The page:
What Is The Best Internal Temp For Brisket?

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Best Internal Temp For Brisket

When you cook to the proper internal temp for brisket, that large and tough cut of beef becomes an icon of barbecue that is tender, juicy, and flavorful. You achieve that tenderness by smoking the brisket low and slow until an internal temperature in the 192°-208° range. 

While a range may seem like a cop-out when trying to answer the best internal temp for brisket, there’s good reason for providing a range. Brisket is properly done when the muscle’s connective tissue has rendered and broken down. This transforms the brisket, which was a hard-working muscle when the cow was alive, from a tough piece of meat to that beautifully tender, smoky cut beloved by so many.

If you want to take on a brisket in your own backyard, don’t fear. It takes time, patience, and practice, but it’s well worth it. You need to know which brisket internal temperature you’re looking for, when to pull it off your smoker, what the brisket will be like if it’s undercooked or overcooked, and even a bit of insight as to why pitmasters seem to disagree on what is the actual best internal temp for brisket.

What’s The Best Brisket Internal Temperature?

When anyone talks about smoking barbecue or grilling, it’s not about a target length of time. We want to know approximately when food will be done, sure. However, we know when meat is done cooking when it reaches the appropriate internal temperature. The proper brisket internal temp isn’t exact, however. 

The consensus is that brisket needs to be cooked to a minimum internal temperature of 190°F and shouldn’t be taken past 210°F as a maximum. In our experience here at Angry BBQ, our briskets are usually ready to be pulled from the smoker between 202°-205°F. The video below shows you when the brisket is done properly. It will jiggle like jello.

We’ve found that this temp range works well because it’s gotten the brisket hot enough to break down that connective tissue without really getting us into trouble with overcooking the brisket. The end result is a tender brisket that isn’t so overdone that it can’t be sliced yet the slices can easily be pulled apart. 

Yet even with our ideal brisket internal temp, we have a range. So how do we know when specifically to pull the brisket? Keep reading.

Is The Internal Temp Of Brisket The Best Way To Know When It’s Done?

If there’s a range when it comes to what temp brisket is done, what’s the best way to tell? Once the brisket temp is within that range of 192°-208°F, that’s when you can start checking the tenderness of the brisket. The true test of when the brisket is done is how tender the meat is. If you can slide a temperature probe in with similar resistance as warm butter, then the brisket is done.

The easiest way to check the tenderness without messing up your temperature monitoring setup is by using an instant-read thermometer like the ThermoWorks Thermapen ONE or the ChefsTemp FinalTouch X10. You slide the probe thermometer into the flat, the point, and the thickest part of the brisket. If the probe slides in like softened butter, your brisket is done. If you’re meeting some resistance and the brisket is still around 190°-195°F internally, let it smoke a little longer.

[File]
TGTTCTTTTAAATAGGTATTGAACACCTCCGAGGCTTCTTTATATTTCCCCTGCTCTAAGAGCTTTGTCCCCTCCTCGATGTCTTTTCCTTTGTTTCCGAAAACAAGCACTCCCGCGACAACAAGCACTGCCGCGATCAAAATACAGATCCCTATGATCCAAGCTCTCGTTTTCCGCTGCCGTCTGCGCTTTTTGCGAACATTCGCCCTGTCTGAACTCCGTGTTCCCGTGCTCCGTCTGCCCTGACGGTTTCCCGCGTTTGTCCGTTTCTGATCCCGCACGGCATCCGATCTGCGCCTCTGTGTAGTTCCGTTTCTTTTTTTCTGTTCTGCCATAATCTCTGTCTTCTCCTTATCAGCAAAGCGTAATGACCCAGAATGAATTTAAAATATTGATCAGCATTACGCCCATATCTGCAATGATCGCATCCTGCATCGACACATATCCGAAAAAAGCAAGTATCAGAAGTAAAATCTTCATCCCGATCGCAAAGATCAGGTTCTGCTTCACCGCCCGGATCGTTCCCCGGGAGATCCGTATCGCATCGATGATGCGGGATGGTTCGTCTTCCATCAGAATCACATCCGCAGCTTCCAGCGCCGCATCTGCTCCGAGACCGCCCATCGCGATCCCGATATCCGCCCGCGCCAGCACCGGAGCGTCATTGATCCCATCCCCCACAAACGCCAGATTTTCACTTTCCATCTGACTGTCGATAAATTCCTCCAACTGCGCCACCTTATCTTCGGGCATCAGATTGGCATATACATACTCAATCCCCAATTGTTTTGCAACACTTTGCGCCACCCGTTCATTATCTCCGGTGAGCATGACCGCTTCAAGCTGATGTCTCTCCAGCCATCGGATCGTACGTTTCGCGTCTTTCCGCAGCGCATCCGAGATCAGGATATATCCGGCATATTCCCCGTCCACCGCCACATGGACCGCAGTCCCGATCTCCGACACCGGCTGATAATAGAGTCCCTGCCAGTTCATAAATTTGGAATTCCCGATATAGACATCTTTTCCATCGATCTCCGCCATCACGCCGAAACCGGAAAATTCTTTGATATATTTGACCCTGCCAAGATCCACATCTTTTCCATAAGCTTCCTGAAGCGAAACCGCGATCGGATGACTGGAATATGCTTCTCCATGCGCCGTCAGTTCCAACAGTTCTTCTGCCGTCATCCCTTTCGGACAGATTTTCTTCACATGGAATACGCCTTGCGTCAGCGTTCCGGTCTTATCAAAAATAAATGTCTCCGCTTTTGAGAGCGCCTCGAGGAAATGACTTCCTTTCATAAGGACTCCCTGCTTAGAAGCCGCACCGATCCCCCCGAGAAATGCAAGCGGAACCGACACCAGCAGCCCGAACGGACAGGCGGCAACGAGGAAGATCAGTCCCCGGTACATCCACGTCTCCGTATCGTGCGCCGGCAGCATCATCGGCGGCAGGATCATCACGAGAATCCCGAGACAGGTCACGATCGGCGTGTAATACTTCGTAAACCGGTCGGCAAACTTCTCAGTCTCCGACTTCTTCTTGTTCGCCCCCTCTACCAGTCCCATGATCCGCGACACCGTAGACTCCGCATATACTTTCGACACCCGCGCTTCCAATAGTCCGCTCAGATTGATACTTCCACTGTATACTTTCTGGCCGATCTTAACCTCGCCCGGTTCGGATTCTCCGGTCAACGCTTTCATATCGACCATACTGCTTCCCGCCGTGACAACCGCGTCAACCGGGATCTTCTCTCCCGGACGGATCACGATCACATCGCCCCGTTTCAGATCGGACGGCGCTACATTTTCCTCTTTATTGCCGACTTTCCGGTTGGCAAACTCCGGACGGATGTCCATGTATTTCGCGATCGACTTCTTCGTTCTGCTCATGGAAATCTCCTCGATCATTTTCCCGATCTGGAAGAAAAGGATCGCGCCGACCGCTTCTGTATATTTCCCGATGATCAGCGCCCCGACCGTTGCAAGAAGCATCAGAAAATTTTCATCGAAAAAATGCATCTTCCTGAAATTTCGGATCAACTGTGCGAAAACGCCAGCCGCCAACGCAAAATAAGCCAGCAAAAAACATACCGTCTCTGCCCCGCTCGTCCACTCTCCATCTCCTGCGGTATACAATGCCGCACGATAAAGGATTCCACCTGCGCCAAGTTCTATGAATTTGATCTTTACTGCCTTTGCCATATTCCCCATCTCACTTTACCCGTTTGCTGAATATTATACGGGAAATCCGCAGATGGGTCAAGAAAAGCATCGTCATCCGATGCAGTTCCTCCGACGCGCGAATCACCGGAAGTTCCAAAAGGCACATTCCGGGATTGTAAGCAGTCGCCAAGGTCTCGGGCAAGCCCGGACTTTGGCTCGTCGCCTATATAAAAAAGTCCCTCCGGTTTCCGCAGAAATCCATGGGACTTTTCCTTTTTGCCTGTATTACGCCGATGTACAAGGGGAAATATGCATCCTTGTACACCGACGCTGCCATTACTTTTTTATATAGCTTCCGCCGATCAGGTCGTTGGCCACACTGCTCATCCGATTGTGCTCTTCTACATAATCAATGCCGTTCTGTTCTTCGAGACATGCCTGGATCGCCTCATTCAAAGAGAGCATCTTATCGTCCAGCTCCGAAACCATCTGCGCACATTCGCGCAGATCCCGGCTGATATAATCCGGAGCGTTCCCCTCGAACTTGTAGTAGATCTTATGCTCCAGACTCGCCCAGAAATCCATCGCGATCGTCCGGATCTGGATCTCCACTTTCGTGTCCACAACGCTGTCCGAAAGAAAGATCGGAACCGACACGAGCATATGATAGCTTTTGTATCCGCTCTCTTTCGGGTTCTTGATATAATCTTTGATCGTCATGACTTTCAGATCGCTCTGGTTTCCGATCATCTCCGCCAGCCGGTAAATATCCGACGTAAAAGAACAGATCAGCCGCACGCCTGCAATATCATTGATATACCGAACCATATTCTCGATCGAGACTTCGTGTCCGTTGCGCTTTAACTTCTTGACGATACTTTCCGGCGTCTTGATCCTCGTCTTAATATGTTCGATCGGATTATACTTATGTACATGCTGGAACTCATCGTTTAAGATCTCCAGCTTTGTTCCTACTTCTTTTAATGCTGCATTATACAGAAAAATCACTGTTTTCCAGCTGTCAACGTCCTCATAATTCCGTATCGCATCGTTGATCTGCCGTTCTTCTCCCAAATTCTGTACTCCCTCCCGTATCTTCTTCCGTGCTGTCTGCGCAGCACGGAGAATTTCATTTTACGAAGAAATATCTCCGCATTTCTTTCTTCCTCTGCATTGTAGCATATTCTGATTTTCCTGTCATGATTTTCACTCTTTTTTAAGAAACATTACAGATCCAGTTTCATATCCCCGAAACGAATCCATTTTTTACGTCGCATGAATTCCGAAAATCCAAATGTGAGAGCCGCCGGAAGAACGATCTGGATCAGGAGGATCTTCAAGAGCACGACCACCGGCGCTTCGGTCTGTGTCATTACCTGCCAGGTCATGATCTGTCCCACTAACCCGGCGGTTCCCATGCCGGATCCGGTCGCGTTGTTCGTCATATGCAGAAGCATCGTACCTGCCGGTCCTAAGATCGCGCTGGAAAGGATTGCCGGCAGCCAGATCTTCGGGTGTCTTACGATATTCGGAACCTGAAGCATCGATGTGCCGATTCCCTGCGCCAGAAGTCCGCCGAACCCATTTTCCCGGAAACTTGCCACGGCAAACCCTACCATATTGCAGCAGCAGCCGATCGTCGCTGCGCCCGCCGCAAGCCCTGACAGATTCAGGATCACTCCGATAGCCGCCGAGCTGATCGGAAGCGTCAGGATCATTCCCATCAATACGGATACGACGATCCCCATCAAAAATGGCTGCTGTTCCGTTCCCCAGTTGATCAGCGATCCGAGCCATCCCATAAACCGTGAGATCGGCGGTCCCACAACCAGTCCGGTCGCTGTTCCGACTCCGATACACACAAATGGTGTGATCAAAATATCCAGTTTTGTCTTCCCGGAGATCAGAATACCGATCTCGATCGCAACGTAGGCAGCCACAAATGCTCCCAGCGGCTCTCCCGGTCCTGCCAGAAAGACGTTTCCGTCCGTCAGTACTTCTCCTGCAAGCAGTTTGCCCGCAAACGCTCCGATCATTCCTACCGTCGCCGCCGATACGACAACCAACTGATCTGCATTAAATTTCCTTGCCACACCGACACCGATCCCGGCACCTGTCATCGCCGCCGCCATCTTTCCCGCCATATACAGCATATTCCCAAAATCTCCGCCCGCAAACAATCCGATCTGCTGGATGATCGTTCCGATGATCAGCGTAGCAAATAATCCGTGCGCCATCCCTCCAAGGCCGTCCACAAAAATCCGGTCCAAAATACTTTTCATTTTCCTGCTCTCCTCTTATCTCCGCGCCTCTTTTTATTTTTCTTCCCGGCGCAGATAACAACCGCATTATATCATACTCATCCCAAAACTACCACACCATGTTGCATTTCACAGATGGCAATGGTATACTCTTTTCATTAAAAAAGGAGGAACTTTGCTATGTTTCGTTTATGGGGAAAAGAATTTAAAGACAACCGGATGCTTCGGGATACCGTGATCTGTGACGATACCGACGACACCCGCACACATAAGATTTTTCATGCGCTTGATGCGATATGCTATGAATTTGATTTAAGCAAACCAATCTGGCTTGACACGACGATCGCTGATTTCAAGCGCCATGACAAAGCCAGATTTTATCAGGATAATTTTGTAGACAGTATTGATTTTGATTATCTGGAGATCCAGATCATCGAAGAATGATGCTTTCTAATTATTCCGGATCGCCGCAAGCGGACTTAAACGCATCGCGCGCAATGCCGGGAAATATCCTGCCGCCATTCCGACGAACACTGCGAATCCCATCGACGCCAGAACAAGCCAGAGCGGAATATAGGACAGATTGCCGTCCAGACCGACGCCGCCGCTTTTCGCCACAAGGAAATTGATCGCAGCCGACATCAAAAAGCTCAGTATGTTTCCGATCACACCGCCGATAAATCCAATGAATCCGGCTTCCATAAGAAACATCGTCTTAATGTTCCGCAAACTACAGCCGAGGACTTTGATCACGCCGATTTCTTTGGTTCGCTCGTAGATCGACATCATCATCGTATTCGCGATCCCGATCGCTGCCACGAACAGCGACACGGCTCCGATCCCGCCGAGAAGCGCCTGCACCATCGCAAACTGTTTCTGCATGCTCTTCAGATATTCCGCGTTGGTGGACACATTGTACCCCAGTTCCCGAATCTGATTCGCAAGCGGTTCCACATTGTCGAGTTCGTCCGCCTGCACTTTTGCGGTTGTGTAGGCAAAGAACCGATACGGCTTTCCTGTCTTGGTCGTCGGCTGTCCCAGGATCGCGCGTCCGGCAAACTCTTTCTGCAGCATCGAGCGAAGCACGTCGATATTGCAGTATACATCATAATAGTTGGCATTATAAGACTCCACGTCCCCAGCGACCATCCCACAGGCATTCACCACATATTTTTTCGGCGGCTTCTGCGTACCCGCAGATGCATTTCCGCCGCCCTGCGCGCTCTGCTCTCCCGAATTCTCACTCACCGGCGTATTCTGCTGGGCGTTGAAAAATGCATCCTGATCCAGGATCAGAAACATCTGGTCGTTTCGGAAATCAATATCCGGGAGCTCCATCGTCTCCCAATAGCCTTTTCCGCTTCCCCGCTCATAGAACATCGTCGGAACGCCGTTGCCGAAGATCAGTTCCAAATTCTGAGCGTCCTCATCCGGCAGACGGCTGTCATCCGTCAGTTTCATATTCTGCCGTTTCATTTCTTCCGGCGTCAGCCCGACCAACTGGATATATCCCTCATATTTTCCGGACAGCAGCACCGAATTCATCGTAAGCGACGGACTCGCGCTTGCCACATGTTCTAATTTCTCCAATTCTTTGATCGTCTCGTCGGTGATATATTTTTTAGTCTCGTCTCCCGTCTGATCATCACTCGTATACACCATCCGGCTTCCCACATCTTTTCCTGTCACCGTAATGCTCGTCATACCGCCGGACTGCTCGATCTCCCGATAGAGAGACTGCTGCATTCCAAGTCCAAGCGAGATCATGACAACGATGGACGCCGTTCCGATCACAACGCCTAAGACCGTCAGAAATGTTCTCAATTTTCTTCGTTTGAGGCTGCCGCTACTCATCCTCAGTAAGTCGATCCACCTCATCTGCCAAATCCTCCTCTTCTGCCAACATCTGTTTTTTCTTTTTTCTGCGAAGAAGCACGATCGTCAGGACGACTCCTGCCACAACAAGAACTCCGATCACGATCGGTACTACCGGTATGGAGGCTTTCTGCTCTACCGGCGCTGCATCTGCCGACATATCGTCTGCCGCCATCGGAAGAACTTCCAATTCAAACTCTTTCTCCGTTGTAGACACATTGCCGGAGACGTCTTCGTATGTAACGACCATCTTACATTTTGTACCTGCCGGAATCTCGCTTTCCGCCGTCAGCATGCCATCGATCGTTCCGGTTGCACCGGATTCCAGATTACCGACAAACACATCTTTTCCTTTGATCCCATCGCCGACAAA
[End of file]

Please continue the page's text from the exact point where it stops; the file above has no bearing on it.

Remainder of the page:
Brisket Wrapped Waiting to Temp
If you’ve wrapped your brisket, simply poke your probe through the paper or foil and feel the resistance of the meat.

If you’re not certain of the difference between the parts of the brisket, we’ll cover that information a little bit further on. 

Trying to hit that range that starts at 190°F to do the probe test means you still need to know what the internal temp of the brisket is throughout the whole time the brisket is on the smoker. I’m a big fan of the ThermoWorks Smoke X4 so I don’t have to use a phone app but can still monitor temperatures away from the smoker.

Why Do We Cook Brisket to a Higher Temp Range?

To understand why we smoke brisket low and slow to a minimum of 190°F, we need to understand the elements of a brisket. We’ve already talked about the connective tissue inside the brisket being the reason. What do we really mean by connective tissue and how it affects your brisket’s doneness, though?

What Is A Brisket And Why Is It So Tough?

The brisket is a primal cut of beef from the chest of the cow. During the life of the cow, the chest does a lot of work helping move the front legs of the animal that weighs on average almost 1,400 pounds. Muscles that do a lot of work have a lot of connective tissue due to the amount of work and movement.

The brisket is a large cut of meat, with a full packer brisket weighing between 10-15 pounds. The brisket can be separated into two distinct cuts, the flat and the point. The flat has little interior marbling, making it a lean cut of meat with a layer of fat sitting on top of it. The brisket point has more interior fat and connective tissue. Also, the two parts of the brisket have their internal muscle fiber grains running perpendicular to each other.

Brisket Flat and Point